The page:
TOPEKA –As the nation celebrates the 25th anniversary of the Americans with Disabilities Act (ADA), the occasion holds special meaning for Kansas Department for Children and Families (DCF) Secretary Phyllis Gilmore, who recalled for an audience today in Topeka, how as a child diagnosed with polio, with limited ability to walk, she was forced to attend school separately from her peers.
“We have come such a long way,” Secretary Gilmore said. “It’s made a difference in the lives of people. My life has been different as we’ve gained access, and we’ve been able to go into areas that have not been open to the disabled in the past.”
Several DCF staff members spoke at the ADA celebration event, held at 1 p.m., on the second floor Statehouse rotunda. DCF’s Rehabilitation Services Director Michael Donnelly also addressed the crowd.
“As I step back to assess the progress achieved in 25 years after the enactment of the ADA, I’m both excited and keenly aware of the work still to be done,” Donnelly said. “I’m excited to see the tremendous changes that have come about in our communities.”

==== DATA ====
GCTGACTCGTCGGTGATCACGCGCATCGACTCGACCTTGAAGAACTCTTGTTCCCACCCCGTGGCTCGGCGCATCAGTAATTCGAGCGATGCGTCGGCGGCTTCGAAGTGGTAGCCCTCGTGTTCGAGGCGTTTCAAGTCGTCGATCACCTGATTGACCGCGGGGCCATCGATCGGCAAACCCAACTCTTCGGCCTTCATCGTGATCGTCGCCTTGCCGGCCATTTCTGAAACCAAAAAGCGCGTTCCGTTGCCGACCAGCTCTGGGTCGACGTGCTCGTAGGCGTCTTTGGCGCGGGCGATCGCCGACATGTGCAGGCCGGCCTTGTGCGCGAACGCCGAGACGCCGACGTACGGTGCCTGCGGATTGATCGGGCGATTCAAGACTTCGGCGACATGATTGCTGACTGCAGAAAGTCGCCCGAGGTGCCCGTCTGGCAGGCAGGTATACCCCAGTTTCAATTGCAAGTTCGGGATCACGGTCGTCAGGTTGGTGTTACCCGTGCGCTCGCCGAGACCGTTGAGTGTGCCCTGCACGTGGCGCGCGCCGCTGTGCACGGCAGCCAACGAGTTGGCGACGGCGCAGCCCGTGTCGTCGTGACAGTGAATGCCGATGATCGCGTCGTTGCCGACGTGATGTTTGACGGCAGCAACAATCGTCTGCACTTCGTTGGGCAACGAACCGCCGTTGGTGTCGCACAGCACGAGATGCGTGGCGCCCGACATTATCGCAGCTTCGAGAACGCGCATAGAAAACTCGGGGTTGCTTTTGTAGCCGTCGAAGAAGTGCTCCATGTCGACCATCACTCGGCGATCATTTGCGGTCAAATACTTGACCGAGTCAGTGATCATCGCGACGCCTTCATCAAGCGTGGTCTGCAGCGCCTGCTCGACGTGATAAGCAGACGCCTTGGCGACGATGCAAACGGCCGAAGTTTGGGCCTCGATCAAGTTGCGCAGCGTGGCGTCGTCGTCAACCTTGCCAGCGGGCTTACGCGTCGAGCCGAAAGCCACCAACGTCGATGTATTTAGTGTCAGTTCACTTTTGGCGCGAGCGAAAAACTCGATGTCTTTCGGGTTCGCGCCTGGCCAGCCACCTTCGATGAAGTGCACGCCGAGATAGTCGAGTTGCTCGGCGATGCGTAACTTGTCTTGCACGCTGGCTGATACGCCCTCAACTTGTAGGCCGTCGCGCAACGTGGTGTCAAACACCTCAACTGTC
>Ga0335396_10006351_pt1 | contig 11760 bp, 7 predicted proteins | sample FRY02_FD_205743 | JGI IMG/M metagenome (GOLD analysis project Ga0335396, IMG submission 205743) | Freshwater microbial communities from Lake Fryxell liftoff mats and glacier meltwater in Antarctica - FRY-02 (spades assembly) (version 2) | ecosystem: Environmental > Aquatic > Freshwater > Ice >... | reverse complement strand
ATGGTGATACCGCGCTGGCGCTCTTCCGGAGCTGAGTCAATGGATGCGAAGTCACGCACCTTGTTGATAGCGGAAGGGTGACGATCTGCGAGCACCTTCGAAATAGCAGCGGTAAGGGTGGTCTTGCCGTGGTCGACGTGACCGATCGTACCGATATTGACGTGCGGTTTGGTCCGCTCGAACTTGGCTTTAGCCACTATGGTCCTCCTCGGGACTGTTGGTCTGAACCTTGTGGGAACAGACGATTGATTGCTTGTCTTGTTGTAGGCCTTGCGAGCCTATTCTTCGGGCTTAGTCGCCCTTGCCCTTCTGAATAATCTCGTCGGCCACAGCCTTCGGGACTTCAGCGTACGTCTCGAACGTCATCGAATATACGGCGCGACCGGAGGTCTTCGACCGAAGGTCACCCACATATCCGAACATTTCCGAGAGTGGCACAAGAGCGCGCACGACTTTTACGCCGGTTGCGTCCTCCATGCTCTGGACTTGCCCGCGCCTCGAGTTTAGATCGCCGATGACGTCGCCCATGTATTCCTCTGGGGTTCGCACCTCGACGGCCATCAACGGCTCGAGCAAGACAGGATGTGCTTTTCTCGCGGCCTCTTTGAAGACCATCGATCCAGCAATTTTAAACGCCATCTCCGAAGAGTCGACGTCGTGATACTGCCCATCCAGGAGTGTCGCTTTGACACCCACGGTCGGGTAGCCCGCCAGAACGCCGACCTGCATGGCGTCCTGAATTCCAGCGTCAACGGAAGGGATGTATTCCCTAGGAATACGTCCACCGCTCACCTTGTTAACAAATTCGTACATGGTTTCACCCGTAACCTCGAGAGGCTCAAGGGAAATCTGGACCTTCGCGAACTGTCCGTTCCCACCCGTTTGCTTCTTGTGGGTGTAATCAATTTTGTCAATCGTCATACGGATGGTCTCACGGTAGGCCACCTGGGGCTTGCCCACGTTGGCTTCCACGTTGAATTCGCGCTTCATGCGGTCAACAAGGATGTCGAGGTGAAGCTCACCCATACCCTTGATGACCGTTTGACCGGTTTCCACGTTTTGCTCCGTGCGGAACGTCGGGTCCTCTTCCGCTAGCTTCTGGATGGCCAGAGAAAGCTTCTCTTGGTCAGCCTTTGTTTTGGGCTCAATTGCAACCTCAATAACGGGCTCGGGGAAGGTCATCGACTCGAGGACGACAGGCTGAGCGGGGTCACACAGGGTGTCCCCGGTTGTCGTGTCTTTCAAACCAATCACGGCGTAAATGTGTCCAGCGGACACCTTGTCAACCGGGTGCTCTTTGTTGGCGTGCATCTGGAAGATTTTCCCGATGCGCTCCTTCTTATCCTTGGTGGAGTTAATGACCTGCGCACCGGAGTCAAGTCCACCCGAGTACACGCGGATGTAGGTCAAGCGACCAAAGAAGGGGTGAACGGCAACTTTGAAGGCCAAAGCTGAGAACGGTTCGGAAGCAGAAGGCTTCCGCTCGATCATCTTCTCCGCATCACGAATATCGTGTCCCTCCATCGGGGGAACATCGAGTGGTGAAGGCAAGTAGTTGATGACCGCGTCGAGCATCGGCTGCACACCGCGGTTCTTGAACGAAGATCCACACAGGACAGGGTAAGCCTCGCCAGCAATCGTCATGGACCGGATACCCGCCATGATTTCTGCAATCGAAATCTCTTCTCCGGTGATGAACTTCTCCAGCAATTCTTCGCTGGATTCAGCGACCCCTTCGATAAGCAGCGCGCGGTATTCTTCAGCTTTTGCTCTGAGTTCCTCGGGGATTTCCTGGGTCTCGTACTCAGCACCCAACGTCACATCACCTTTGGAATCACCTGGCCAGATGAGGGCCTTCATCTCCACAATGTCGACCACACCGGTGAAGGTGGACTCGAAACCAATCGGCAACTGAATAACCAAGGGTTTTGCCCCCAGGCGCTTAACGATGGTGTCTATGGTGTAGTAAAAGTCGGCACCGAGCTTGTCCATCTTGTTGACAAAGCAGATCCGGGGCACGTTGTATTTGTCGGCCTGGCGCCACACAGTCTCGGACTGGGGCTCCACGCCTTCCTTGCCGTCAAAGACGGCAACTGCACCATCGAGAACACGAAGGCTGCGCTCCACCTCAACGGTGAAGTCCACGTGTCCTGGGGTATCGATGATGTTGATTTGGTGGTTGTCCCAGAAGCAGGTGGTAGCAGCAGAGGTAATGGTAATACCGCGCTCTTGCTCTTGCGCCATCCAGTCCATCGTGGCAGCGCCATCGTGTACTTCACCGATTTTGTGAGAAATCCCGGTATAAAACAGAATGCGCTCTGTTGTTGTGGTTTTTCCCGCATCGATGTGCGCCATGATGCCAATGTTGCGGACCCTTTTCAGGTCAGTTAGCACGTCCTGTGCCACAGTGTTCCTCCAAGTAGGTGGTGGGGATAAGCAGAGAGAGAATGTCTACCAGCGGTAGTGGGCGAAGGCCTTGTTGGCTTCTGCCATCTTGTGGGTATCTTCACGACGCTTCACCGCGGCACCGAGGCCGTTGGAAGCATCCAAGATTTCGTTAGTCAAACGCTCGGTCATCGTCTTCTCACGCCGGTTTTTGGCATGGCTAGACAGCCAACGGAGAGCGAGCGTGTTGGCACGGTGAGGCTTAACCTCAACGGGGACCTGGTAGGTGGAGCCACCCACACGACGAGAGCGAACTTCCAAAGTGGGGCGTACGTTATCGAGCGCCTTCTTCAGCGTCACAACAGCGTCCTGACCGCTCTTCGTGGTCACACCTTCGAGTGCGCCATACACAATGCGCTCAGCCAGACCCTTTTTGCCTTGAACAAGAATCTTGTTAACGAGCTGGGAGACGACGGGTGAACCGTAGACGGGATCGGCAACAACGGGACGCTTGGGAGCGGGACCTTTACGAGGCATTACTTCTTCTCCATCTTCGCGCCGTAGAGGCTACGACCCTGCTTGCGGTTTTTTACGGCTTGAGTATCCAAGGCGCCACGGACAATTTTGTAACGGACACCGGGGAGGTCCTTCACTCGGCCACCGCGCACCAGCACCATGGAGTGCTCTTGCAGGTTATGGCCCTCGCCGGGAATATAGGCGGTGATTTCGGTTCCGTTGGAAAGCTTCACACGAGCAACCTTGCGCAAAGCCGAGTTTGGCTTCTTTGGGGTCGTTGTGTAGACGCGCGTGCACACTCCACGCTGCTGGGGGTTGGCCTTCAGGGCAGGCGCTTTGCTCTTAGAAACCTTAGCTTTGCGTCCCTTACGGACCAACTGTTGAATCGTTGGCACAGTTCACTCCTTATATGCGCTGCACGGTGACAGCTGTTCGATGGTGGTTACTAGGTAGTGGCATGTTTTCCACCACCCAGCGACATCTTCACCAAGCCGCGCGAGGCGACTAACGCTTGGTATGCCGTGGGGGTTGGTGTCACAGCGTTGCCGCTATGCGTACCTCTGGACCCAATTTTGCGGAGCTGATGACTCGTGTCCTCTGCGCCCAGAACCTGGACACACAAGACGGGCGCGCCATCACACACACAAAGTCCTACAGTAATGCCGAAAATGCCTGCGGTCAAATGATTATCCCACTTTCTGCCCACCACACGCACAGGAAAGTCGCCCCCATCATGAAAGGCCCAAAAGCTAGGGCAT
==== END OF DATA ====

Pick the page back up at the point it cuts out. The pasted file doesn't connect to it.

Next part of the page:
Among those changes afforded by the ADA, accessible sidewalks and buildings, allowing countless people with disabilities the opportunities available to others.
Donnelly pointed out that employment opportunities and the rate employment of people with disabilities has not been fully realized.
Governor Sam Brownback continues to push for greater opportunities for people with disabilities. In February 2015, the Governor issued Executive Order 15-02, reaffirming the State’s commitment to hiring people with disabilities. The Order directed that State agencies have employment practices which include outreach recruitment and hiring of military veterans and “individuals with physical, cognitive and mental disabilities.”
Kansas’ ADA Coordinator, Anthony Fadale also spoke at today’s event. He addressed the “soft bigotry of low expectations.”
“In Kansas, we expect those with disabilities to be able to achieve their dreams, to attain employment, to be involved in their communities and to raise and provide for their families,” Fadale said.
DCF’s Vocational Rehabilitation Services helped 1,440 Kansans join the workforce in fiscal year 2014.
DCF Rehabilitation Services Director Mike Donnelly at today’s 25th anniversary of the ADA celebration